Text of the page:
California sues video game publisher Activision Blizzard over equal pay violations, sexual harassment

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The state of California is suing Activision Blizzard, alleging the video game publisher violated equal pay laws and "fostered a sexist culture" within the workplace.

In a statement released by the California Department of Fair Employment and Housing, the lawsuit filed in Los Angeles Superior Court claims Activision Blizzard paid women less than men despite doing more work, and fired or forced women to quit at higher frequencies than men.

The agency also says women of color were "particularly impacted" by the company's practices.

The suit also alleges women working at Activision Blizzard were subject to constant sexual harassment including groping, comments and advances.

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"All employers should ensure that their employees are being paid equally and take all steps to prevent discrimination, harassment, and retaliation," said Kevin Kish, director of the Department of Fair Employment and Housing, in a statement. “This is especially important for employers in male-dominated industries, such as technology and gaming.”

A general view of atmosphere at the Activision booth during E3 2017 at the Los Angeles Convention Center on Tuesday, June 13, 2017, in Los Angeles.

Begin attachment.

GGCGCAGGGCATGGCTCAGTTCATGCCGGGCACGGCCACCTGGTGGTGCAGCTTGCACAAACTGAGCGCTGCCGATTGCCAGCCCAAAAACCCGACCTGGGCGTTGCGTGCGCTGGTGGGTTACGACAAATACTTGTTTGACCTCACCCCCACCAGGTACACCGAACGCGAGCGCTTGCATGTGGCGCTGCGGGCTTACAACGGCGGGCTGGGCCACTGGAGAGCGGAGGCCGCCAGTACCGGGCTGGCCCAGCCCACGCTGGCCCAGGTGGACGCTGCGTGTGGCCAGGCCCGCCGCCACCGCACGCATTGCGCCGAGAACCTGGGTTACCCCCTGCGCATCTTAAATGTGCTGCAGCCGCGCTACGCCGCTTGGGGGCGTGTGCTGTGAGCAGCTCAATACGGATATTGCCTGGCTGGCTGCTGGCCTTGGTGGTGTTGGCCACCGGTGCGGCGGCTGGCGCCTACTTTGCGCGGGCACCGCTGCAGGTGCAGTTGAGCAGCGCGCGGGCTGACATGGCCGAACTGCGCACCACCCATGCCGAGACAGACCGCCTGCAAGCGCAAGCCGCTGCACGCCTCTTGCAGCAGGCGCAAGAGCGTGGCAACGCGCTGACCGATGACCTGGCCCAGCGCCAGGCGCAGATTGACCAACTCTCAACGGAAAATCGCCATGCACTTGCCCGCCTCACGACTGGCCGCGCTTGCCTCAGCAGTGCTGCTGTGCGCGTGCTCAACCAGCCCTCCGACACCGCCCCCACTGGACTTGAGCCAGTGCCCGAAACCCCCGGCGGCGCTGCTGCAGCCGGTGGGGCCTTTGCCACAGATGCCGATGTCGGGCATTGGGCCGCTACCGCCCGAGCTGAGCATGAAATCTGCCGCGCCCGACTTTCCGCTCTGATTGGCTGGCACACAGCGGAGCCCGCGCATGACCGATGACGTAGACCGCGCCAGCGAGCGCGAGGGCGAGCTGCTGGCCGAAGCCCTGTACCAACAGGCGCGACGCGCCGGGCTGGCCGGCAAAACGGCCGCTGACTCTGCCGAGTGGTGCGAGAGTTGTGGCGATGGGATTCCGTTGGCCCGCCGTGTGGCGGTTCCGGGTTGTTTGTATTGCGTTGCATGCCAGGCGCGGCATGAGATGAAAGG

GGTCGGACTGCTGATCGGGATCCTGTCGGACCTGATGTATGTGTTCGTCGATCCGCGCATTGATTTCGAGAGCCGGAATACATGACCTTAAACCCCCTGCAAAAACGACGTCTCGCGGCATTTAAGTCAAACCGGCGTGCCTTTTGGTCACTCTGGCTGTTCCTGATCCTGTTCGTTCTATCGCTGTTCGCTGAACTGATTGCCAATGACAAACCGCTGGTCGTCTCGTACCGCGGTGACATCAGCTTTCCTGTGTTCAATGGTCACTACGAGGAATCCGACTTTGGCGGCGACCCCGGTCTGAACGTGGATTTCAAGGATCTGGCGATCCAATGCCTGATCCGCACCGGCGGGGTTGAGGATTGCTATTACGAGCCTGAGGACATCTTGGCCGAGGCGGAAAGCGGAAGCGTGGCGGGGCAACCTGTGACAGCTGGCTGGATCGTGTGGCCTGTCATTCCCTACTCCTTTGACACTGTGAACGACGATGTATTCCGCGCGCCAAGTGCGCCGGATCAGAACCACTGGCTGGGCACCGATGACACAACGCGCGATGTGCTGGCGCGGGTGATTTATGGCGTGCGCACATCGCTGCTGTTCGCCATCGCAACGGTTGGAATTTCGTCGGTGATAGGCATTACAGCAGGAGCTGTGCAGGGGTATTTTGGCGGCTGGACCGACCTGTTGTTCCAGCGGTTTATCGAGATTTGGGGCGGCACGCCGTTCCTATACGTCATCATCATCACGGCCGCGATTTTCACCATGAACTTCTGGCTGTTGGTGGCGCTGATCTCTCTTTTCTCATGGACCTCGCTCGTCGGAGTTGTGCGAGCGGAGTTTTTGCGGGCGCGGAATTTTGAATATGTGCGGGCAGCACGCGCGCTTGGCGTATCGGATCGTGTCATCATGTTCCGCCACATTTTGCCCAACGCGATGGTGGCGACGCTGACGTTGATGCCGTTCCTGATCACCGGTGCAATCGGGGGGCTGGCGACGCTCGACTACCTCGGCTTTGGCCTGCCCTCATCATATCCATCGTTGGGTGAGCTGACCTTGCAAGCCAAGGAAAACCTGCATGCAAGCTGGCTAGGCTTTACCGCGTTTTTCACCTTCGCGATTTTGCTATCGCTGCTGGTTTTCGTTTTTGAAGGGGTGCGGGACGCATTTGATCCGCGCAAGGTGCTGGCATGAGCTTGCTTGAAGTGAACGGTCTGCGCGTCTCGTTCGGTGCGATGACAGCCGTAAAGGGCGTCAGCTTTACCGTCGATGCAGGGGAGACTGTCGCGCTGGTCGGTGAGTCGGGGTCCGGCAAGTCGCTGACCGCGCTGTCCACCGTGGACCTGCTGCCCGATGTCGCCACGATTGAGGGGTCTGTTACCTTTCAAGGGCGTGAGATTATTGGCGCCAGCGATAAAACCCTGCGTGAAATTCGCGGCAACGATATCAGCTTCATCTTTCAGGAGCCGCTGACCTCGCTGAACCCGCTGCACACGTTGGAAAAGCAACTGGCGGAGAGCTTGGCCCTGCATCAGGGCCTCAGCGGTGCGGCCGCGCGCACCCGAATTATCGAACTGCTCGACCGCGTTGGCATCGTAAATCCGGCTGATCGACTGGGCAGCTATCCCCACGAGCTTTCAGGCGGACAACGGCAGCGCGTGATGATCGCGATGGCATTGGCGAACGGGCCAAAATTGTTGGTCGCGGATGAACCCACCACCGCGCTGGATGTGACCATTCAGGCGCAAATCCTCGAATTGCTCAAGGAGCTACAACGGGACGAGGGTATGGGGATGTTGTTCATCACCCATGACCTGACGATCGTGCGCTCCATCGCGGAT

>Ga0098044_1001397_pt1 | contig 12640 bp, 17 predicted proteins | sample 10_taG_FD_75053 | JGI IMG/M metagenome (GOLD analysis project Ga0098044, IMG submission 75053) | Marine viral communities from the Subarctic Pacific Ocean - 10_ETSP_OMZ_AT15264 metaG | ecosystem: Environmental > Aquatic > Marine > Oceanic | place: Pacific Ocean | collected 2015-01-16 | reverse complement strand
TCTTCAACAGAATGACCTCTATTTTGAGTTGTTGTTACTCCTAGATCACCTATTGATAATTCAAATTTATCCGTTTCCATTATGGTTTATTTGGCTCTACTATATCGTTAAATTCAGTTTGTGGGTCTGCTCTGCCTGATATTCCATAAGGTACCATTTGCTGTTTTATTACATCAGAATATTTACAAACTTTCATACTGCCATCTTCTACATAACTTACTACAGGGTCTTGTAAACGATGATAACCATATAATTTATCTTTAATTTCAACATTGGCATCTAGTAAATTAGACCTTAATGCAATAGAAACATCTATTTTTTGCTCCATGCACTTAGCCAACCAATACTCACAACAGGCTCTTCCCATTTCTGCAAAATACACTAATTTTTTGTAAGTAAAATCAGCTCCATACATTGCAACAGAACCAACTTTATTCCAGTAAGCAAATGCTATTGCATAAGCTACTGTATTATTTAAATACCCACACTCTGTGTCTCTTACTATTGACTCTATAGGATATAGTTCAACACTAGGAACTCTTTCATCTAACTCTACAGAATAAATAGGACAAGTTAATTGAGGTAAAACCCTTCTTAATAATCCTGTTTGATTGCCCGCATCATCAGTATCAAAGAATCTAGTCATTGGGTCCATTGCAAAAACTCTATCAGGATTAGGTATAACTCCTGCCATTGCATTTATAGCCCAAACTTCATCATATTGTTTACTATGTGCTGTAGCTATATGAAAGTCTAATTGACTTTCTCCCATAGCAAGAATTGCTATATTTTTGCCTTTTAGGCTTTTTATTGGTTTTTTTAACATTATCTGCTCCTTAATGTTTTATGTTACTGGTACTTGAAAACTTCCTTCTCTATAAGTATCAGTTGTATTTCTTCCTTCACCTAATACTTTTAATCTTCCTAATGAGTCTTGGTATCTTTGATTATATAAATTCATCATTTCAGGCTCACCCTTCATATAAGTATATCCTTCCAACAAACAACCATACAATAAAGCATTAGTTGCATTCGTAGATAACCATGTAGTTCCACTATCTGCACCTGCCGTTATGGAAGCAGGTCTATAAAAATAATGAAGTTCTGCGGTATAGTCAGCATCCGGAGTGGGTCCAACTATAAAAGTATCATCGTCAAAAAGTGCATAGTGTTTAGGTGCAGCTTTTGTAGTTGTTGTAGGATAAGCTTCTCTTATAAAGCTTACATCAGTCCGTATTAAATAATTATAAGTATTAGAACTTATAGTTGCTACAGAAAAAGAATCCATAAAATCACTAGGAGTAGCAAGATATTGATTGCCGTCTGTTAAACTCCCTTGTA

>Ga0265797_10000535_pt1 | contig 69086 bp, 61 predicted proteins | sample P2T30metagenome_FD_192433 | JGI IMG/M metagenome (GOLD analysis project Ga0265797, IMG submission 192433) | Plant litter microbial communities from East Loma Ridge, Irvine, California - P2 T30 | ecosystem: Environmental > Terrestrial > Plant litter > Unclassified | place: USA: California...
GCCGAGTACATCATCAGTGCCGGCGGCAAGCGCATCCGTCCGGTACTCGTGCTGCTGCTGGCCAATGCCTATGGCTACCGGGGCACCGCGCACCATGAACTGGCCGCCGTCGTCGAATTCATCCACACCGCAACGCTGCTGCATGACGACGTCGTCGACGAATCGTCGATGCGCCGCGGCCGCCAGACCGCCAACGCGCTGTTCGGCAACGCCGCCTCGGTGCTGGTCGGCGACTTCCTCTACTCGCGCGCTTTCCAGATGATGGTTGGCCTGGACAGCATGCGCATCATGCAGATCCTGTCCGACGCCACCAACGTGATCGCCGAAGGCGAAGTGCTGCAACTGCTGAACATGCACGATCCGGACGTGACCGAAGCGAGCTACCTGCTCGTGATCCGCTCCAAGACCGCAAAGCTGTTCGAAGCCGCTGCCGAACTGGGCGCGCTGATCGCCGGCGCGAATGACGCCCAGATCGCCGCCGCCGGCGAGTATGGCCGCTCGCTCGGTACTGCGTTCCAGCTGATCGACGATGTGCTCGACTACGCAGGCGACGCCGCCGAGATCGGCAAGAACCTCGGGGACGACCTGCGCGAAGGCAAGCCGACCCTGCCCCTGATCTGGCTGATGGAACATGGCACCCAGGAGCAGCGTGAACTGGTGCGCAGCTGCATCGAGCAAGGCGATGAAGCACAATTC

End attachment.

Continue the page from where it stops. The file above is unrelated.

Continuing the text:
A general view of atmosphere at the Activision booth during E3 2017 at the Los Angeles Convention Center on Tuesday, June 13, 2017, in Los Angeles.

In a statement emailed to USA TODAY, Activision Blizzard said some of the allegations outlined in the lawsuit contained distorted or false descriptions of the company's past. Activision Blizzard also said it has been cooperative throughout the agency's investigation.

Activision Blizzard publishes several high-profile video games including "Call of Duty," "Overwatch" and "World of Warcraft."

Activision Blizzard is the latest video game publisher facing harassment allegations. Last year, Bloomberg reported allegations of sexual misconduct at Ubisoft, the video game publisher behind popular games "Assassin's Creed" and "Tom Clancy's The Division."

During a quarterly earnings call the day after the Bloomberg reported published, Ubisoft CEO Yves Guillemot said he was determined to make changes to strengthen the company's corporate culture.

"Our overriding aim is ensuring that all Ubisoft employees have a safe and inclusive workplace environment," said Guillemot in a statement last year. "As a leader in our industry, we have to be intransigent in order to create an exemplary culture where everyone feels respected and valued."

Follow Brett Molina on Twitter: @brettmolina23.

This article originally appeared on USA TODAY: Activision Blizzard lawsuit: Gaming giant sued over sexual harassment

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